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How long can this bull market last?

2018-01-16 00:00:08
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2017 was a good year for investors. A benchmark of global stocks rose almost 22 percent during the year, registering its strongest gain since 2009’s rebound-from-recession, while global investment grade bonds rose more than 7 percent, marking their biggest yearly rise since 2007. While it’s tough to repeat this sterling performance, the broader macroeconomic outlook suggests that 2018 is likely to be another constructive year for investors. 


A synchronised pick-up in global growth, which resulted in strong corporate earnings growth and rising equity valuations last year, is likely to spill over into 2018, driving stock market performance.

Meanwhile, still-subdued inflation in the US, Euro area and Japan reduces the risk of excessive monetary policy tightening, supporting bonds.

 


Will it last much longer?
A valid question we get from investors is: can this so-called ‘Goldilocks’ (not-too-hot, not-too-cold) economic environment last much longer? After an eight-year economic recovery from the last recession, we are clearly at a fairly late stage in the business cycle, with the US further along than the Euro area or Asia. 


However, history teaches us that equities tend to see some of the strongest gains in the final stages of the business cycle. This lesson is one of the factors behind our preference for equities over bonds, although it also holds true for other pro-cyclical assets such as corporate bonds.


Our preference for equities is backed by fundamental drivers. The outlook for global earnings growth remains reasonably strong, driven in many regions by expansion in profit margins. This offers grounds for further equity market gains, beyond just higher valuations. Although valuations are undoubtedly above long-term averages in most regions, they are not too stretched. Historically, equity markets have, on average, delivered positive returns from similar levels of valuations.

 


Preferred equity markets
Asia ex-Japan is one of our preferred equity markets, supported by both profit margin expansion as well as valuations that remain inexpensive relative to developed markets. The Euro area is another preferred equity market as strong domestic consumption and the likelihood of greater corporate investment favour continued earnings growth. 


The upcoming Italian elections pose a political risk, but the threat from Eurosceptic parties has waned lately as they soften their scepticism against the EUR currency. Besides, these parties face several constitutional hurdles before they can jettison the common currency.


Among bonds, we prefer emerging market debt as we believe it offers an attractive balance between yield and quality. Within this broader space, emerging market US$ government bonds offer a reasonably attractive yield (at c.5 percent) sourced from a mix of both investment grade and high yield government debt. While EM bonds are sensitive to rising US Treasury yields, subdued inflation means the benchmark 10-year treasury yield is likely to remain centred around 2.50 percent. Add to that the relatively higher yield buffer offered by the EM US$ government bonds, and this makes them an attractive source of regular income.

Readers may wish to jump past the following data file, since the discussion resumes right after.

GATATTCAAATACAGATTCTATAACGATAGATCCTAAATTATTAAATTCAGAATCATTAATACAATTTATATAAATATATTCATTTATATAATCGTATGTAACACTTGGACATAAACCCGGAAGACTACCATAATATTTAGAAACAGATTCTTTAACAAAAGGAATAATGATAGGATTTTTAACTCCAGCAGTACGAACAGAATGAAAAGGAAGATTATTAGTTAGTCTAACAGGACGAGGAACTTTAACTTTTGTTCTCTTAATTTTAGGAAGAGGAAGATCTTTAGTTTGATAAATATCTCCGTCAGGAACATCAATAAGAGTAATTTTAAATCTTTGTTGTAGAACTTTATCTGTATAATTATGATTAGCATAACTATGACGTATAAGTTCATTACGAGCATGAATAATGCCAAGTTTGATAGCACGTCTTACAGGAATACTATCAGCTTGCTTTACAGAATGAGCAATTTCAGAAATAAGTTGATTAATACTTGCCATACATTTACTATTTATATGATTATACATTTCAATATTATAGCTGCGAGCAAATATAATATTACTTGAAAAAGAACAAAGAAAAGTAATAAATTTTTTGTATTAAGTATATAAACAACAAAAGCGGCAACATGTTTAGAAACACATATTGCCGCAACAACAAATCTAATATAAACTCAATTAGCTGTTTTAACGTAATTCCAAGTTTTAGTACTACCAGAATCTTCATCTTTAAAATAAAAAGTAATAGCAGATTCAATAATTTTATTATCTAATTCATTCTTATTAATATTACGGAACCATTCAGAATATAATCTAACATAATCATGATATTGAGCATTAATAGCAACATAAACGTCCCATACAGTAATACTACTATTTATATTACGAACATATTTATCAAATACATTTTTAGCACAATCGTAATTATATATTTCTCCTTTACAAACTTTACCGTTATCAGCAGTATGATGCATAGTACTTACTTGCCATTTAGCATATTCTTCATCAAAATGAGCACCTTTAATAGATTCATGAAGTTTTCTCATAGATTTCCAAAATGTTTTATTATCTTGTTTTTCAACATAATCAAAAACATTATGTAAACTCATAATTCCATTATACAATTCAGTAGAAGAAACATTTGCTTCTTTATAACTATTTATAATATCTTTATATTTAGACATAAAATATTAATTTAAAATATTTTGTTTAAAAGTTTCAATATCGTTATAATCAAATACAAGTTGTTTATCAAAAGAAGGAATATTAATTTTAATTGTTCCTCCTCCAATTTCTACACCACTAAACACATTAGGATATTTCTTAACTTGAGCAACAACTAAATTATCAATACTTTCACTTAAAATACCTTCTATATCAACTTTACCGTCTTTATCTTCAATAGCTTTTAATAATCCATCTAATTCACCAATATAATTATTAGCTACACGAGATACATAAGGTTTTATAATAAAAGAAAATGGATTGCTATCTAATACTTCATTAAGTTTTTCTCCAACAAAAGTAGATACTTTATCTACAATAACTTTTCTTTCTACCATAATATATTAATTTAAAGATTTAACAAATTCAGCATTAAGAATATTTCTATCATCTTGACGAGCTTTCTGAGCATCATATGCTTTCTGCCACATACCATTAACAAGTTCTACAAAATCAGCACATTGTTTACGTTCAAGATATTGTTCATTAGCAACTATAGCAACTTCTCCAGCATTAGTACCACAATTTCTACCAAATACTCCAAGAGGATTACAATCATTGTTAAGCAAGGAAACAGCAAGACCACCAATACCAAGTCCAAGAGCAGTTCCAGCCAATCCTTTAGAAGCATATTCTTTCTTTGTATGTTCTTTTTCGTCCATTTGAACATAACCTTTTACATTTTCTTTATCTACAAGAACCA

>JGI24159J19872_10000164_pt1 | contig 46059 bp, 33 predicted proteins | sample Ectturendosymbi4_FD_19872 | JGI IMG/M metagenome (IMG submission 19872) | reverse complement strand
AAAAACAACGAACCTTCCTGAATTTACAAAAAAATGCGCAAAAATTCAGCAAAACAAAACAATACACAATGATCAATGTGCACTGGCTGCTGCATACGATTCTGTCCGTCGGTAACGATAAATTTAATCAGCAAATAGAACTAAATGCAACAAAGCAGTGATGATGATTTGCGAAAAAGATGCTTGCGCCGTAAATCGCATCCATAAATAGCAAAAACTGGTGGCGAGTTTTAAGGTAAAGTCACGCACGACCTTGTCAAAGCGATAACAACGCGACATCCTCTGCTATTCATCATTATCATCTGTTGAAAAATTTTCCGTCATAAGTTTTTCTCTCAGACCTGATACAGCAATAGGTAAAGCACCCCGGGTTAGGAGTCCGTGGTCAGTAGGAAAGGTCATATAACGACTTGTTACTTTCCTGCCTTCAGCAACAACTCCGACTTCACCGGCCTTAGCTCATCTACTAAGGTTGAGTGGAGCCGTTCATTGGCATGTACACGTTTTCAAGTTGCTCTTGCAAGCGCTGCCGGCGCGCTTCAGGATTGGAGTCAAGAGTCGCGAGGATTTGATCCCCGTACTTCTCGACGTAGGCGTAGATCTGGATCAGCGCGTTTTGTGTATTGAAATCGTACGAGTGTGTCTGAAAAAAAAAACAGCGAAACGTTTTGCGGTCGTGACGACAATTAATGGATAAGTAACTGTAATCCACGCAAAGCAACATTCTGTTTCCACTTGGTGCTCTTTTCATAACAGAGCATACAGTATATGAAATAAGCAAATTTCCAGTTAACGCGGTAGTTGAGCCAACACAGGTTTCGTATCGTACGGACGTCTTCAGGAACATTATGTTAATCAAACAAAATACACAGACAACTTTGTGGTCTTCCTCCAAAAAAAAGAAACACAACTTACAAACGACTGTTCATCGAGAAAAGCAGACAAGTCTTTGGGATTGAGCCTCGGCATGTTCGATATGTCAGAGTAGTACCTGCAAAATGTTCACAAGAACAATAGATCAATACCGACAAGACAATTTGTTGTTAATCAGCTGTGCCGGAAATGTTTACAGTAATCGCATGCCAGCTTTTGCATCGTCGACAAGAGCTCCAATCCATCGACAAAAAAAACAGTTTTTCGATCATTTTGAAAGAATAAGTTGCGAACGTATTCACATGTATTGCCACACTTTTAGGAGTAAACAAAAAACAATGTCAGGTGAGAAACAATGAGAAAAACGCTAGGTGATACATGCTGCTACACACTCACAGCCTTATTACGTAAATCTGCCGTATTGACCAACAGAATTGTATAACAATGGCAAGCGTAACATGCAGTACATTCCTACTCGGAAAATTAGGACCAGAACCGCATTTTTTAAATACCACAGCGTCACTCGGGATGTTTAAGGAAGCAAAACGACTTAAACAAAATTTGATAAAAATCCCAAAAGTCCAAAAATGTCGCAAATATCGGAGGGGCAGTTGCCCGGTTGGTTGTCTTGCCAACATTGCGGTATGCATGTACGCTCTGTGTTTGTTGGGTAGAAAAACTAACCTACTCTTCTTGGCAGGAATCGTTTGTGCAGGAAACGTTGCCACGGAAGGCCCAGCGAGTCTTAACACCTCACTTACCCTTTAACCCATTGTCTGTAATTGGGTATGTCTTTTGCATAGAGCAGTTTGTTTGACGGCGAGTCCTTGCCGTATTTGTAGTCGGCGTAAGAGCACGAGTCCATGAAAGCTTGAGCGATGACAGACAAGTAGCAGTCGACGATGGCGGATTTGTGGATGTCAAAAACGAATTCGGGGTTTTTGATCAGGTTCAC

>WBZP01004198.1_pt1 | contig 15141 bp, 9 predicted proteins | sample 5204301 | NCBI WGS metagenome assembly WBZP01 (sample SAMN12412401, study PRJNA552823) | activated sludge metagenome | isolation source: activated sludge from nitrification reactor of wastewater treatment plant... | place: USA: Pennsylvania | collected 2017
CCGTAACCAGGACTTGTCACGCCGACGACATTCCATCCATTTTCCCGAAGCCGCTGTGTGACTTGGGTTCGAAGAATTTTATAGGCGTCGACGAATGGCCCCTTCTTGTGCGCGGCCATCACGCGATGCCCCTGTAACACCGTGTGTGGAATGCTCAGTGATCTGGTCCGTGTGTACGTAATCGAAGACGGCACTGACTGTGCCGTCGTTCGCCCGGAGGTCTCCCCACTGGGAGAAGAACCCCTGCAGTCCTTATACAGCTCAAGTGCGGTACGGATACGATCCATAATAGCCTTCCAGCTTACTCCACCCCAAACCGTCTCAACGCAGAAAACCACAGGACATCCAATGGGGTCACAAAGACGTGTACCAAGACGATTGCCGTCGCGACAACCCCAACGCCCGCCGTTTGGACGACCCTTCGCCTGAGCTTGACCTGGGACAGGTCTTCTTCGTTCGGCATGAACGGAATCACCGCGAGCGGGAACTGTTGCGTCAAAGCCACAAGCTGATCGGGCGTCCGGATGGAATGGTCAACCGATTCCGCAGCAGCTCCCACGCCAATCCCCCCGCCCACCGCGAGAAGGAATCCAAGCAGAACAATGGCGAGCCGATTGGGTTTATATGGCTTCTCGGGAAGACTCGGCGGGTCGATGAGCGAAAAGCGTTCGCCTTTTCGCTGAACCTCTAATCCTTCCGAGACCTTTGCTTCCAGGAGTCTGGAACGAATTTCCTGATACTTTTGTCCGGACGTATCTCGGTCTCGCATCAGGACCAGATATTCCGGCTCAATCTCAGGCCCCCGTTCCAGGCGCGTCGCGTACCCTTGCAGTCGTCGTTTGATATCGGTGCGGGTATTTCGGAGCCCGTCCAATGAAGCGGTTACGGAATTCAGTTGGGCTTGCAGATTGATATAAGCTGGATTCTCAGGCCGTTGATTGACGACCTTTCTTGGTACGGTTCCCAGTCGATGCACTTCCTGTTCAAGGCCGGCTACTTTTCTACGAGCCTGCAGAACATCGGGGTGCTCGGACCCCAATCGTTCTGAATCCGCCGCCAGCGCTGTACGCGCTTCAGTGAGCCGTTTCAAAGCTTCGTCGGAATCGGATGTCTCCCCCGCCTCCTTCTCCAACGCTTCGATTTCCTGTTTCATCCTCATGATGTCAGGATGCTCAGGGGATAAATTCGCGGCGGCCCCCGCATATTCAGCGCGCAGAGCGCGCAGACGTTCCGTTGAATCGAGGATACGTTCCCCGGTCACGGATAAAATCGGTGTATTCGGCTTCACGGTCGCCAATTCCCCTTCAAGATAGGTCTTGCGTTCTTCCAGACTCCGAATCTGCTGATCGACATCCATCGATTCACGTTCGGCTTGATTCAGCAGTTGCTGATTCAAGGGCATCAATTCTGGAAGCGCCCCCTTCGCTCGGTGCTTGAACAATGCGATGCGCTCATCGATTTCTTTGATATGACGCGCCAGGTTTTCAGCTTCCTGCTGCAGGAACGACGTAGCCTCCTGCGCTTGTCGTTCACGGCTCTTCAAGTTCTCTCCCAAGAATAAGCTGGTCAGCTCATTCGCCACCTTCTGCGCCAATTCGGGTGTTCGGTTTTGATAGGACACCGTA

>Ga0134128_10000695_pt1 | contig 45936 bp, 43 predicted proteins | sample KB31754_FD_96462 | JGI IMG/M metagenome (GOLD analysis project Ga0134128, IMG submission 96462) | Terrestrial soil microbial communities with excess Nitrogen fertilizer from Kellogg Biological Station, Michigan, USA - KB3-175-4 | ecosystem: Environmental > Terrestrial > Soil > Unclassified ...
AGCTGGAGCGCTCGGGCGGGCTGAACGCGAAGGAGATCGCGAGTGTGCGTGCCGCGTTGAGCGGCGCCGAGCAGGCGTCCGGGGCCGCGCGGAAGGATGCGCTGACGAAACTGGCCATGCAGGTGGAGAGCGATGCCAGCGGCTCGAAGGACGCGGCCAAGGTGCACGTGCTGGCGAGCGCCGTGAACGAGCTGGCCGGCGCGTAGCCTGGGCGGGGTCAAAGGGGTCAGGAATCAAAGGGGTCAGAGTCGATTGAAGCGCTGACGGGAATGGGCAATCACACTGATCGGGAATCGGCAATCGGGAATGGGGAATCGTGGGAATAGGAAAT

We also prefer Asia US$ corporate bonds, though we have a strong preference for investment grade over high yield within this space. One of the most remarkable characteristics of this bond asset class has been the low volatility relative to developed market bonds. This is likely to be valuable late in the economic cycle, especially if broader market volatility rises. China’s effort to deleverage its economy is a risk to Asian bonds, though we believe this is likely to be a greater risk for high yield, rather than investment grade, bonds.

 


Key assumption
One of the key assumptions driving our constructive view on emerging market assets is that the US$ is likely to continue weakening modestly in 2018, short-term reversals notwithstanding, supporting continued capital flows into emerging markets. Our weaker US$ view is based on the belief that European Central Bank has a greater chance of surprising the market by withdrawing stimulus sooner than current expectations. In contrast, further Fed rate hikes are unlikely to dramatically surprise the market.


Against this backdrop, we expect the EUR to extend gains, especially if the ECB remains on the path of gradually removing monetary policy accommodation. The JPY, though, is unlikely to benefit from this support given what appears to be a continued lack of domestic inflation.


A softer US$ is also likely to be positive for the broad emerging market currency universe. Within this, the South Korean won is likely to be one of the biggest beneficiaries as Korean exports gain from continued improvement in US growth.


While we remain constructive on the global economic backdrop, it is extremely difficult to time the end of the business cycle. The fact that US equities and high yield bond markets have historically peaked six to nine months ahead of a US recession makes the investment decision even harder. Inflation is the main risk to the ‘Goldilocks’ scenario, especially further into 2018. 


A larger-than-expected rise in inflation would mean the environment could turn too hot, forcing Central Banks to tighten policy sooner than expected. Given the risks, we believe there is value in entering the year favouring equities, while also starting to think about managing downside risks by allocating to alternative strategies which have lower drawdown risks and have less correlation with traditional asset classes.
(Steve Brice is Chief Investment Strategist at Standard Chartered Private Bank)


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